The script https://gist.github.com/zeffii/5671824 creates a polysphere, but allows the user to set how spherical it is and how many subdivisions it has and its radius as parameters.

The problem is the sphere has doubles along all sides as a result of the way the geometry is created. Doubles are no good for sculpting -- and sculpting is the reason for the polysphere.

I would like to know if there is a way to automatically run remove_doubles(threshold=1.0e-5) just once, on the newly created object when the script is finished. (by finished i mean you can no longer adjust parameters)

I guess my alternative will be to construct the mesh without doubles in the first place, which is going to be a bit of a mind-bender or delete the mesh on each parameter adjustment and remove doubles too on each adjustment.

I reluctantly went for the delete / create / remove doubles combo, the script does work as desired from the point of view of the user. Script is here

  • $\begingroup$ at each setting change or when the user is happy with the overall thing? $\endgroup$
    – iKlsR
    May 29, 2013 at 18:46
  • $\begingroup$ Can you describe the workflow you intend in more detail? I assume you want quick updates but call remove doubles as a final step only once. $\endgroup$
    – ideasman42
    May 29, 2013 at 19:12
  • $\begingroup$ @zeffii it's tricky since as far as I know, there isn't a method from bpy.types.Op that cleans up like a destructor and nothing can execute after return. $\endgroup$
    – iKlsR
    May 29, 2013 at 19:27
  • 1
    $\begingroup$ @zeffii how about calling it at every modification at the panel? $\endgroup$
    – iKlsR
    May 29, 2013 at 19:33
  • $\begingroup$ @iKlsR, I tried this before posting, it didn't seem to be in the right context to apply the remove_doubles. $\endgroup$
    – zeffii
    May 29, 2013 at 19:40

2 Answers 2


No, at least operators don't have the notion of a final state.

I can see in some cases you may want to setup a tools options, then perform some action once the options are set.

You could use a pop-up dialog 1 (as image-new does), but then you dont get feedback when changing values.

Some script writers add toggles to their operators that perform some extra calculation, so the user can choose to quickly setup options then press this last, while this isn't in keeping with our intended workflow, it makes some sense if the operator can't give interactive feedback because they're so slow.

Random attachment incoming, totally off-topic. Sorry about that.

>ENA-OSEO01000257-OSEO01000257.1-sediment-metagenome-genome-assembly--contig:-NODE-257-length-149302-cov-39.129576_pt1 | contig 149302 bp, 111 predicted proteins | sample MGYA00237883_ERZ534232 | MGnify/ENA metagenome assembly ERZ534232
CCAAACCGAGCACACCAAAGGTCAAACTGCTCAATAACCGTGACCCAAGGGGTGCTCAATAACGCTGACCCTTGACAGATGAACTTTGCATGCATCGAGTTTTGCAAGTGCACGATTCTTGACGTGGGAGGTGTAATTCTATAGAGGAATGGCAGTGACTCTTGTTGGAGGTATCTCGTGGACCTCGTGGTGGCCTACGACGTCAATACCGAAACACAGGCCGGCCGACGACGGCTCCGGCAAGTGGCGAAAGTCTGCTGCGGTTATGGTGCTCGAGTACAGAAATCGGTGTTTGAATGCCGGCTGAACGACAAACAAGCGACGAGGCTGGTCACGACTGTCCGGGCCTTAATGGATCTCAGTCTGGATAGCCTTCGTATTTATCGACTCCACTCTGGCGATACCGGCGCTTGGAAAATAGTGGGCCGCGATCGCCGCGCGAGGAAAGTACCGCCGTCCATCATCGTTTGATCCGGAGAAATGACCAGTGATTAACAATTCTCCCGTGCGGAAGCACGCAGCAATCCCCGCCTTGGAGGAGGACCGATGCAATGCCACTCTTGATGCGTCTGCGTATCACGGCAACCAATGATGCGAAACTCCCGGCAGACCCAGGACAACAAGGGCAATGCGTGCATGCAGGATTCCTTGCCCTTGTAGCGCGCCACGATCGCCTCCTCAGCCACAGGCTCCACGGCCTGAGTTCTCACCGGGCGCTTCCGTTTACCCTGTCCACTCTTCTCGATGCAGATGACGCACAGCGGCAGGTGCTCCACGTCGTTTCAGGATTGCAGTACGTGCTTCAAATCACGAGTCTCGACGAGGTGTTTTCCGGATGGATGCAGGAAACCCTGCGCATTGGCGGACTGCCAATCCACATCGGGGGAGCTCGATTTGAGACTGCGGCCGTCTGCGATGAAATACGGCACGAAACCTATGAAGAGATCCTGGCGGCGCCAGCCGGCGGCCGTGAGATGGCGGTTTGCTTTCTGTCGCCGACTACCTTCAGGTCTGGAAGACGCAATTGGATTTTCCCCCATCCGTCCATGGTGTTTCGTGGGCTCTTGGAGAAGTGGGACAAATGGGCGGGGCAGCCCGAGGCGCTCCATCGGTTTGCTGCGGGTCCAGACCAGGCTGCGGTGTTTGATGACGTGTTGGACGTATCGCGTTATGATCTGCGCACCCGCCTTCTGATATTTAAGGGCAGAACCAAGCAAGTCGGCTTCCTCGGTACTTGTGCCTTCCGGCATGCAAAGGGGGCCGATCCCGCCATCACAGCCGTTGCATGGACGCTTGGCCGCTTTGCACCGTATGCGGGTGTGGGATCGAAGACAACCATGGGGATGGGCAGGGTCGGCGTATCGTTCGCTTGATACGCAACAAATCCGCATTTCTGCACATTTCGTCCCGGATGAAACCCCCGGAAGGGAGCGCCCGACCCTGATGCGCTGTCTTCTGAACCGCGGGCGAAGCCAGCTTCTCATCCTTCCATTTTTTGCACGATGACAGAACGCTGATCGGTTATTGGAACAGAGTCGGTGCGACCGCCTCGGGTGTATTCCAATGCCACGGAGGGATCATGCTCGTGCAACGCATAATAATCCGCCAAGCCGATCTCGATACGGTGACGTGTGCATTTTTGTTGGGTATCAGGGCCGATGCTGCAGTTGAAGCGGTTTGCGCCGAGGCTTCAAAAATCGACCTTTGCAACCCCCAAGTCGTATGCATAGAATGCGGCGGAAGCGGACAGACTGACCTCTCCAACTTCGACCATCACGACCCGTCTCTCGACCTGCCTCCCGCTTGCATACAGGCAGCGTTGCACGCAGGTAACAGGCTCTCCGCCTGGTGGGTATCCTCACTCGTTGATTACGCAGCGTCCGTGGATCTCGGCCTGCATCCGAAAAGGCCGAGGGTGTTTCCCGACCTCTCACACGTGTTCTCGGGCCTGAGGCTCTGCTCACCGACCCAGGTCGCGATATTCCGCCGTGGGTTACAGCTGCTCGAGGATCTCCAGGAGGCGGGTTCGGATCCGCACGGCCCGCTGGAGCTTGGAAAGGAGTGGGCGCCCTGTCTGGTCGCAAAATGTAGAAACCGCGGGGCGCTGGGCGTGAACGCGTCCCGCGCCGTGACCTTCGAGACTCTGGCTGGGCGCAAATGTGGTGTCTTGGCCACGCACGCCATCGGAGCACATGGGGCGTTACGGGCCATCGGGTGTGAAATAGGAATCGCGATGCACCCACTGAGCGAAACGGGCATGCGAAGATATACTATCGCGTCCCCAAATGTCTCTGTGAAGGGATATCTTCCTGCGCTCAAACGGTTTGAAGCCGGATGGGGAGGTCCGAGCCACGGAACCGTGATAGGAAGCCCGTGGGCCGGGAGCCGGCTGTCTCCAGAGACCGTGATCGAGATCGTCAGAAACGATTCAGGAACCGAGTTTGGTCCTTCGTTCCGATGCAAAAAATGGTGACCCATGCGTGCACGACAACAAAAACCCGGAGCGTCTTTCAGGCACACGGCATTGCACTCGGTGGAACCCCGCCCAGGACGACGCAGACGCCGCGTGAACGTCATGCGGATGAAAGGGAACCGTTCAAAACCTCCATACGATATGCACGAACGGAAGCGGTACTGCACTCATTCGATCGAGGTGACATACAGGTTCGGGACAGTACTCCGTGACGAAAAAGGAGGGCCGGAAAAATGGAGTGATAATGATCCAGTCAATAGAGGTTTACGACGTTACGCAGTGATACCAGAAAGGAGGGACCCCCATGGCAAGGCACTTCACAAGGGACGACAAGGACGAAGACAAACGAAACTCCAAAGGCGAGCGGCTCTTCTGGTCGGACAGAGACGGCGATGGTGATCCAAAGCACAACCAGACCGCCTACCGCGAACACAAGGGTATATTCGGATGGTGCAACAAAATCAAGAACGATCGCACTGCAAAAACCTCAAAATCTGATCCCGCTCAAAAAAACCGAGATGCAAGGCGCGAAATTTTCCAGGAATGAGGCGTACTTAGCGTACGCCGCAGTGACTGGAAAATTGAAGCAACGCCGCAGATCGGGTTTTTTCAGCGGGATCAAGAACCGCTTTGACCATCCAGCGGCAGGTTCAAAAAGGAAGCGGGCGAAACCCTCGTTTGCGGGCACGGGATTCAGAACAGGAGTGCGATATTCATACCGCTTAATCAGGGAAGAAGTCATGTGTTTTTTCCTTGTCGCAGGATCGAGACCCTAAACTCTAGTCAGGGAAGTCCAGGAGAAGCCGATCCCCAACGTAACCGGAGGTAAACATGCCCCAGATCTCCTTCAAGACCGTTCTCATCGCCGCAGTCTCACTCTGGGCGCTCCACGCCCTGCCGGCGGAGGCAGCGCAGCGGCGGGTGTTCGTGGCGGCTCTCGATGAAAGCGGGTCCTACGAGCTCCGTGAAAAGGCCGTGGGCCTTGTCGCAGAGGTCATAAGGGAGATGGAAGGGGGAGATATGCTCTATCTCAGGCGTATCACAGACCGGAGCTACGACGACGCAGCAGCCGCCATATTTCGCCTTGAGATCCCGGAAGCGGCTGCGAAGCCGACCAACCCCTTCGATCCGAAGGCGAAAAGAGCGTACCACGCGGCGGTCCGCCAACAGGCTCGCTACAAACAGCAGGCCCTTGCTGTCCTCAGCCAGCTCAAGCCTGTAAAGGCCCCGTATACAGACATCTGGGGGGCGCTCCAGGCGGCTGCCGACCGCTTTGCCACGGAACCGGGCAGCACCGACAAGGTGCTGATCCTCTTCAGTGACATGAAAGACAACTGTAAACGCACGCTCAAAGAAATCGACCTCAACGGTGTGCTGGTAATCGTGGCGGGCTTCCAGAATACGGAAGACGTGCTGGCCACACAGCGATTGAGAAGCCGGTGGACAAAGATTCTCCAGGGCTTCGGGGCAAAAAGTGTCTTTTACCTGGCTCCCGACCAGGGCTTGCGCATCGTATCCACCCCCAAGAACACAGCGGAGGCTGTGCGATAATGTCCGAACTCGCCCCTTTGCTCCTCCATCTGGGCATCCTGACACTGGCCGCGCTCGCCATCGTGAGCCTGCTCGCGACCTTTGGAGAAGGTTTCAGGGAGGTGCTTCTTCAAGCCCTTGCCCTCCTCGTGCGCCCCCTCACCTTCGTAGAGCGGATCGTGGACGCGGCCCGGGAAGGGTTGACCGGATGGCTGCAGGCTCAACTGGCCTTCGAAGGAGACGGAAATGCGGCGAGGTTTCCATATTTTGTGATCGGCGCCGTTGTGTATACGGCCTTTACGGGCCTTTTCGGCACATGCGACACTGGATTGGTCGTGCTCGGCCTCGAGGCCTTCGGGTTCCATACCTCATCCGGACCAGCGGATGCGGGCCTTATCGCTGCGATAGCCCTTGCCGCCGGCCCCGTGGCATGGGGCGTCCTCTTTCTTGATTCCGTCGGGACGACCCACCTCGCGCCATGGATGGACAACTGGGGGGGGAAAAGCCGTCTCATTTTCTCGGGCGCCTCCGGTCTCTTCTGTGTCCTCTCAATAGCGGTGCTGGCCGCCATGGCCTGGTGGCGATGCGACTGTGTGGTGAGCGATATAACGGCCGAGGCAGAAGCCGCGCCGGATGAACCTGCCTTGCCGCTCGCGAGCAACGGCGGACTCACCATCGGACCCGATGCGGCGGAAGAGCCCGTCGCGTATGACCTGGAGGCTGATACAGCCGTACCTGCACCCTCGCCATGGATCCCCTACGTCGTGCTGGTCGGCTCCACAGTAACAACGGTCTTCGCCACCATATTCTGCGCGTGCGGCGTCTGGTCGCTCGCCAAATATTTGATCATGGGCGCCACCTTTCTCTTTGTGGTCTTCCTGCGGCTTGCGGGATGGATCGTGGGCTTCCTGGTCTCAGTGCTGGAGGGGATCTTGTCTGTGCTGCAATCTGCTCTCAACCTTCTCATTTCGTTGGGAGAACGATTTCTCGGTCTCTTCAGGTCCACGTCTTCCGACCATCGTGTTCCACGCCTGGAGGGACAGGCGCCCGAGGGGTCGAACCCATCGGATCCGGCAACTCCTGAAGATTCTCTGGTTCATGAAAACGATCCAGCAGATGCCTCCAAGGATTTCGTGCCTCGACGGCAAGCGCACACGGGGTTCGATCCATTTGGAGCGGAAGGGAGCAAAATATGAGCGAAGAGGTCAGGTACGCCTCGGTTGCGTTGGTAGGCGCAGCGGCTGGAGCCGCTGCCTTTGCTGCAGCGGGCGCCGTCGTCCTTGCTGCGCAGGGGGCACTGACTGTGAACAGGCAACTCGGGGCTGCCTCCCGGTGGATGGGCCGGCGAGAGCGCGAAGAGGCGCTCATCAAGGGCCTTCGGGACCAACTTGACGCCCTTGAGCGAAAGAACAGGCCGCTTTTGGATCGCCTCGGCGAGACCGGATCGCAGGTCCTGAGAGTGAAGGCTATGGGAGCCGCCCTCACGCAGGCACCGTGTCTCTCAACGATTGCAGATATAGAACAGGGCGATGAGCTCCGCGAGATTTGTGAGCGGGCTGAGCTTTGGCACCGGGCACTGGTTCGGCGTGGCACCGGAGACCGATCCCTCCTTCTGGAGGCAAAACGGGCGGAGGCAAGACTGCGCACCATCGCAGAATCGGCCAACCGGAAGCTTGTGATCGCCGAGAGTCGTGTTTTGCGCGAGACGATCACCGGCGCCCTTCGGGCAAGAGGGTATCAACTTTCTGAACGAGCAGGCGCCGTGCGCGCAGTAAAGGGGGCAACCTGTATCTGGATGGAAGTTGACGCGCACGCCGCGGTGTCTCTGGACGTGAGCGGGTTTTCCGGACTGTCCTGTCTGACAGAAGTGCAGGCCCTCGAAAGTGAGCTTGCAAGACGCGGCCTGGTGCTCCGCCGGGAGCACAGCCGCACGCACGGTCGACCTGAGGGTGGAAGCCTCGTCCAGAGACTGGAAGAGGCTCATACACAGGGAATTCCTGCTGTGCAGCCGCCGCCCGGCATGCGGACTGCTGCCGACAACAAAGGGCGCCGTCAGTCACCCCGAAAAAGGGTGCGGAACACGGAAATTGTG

There is one way you might be able to do what you want, and that is to create a Modal Operator, see the example in the text editor templates. This way you start a tool which has its own mode (like grab or rotate), you can choose to handle events to adjust the settings, then a key such as Enter can finalize the operation. So this may work in some cases - but modal operators assume a fairly different workflow so it depends a lot on what you do.

  • $\begingroup$ I could try the modal form (I have coded a few of them previously) with a final button to accept. Will report back if I go this way. $\endgroup$
    – zeffii
    May 29, 2013 at 19:37
  • $\begingroup$ I've accepted this, not because it solved my question immediately, but because it offers useful terminology for further investigation. Thanks! $\endgroup$
    – zeffii
    May 29, 2013 at 19:45
  • $\begingroup$ In fact I misunderstood the question, I thought you wanted to run the tool, edit settings (using operator redo), then only remove doubles once at the end. $\endgroup$
    – ideasman42
    May 31, 2013 at 20:43
  • $\begingroup$ it would have been more optimal if i could remove doubles just once, instead of on every update. so at the time of asking the question, knowing what I did shaped how i formulated it. $\endgroup$
    – zeffii
    May 31, 2013 at 21:22

The solution I arrived at goes like this, not sure if this is a hack or reasonable practice:

def execute(self, context):

    # this removes the existing mesh data, when user adjusts slider
    if context.object:

    # this deals with mesh repopulation
    verts, faces = make_polysphere(self)
    base = create_mesh_object(context, verts, [], faces, "PolySphere")
    context.object.show_wire = True

    # perform the final operations on the object.
    return {'FINISHED'}

Therefore, perhaps the original question wasn't stated as accurately as possible.

edit: this is buggy, I don't use it. Still trying to figure out a reasonable solution to the remove doubles problem.


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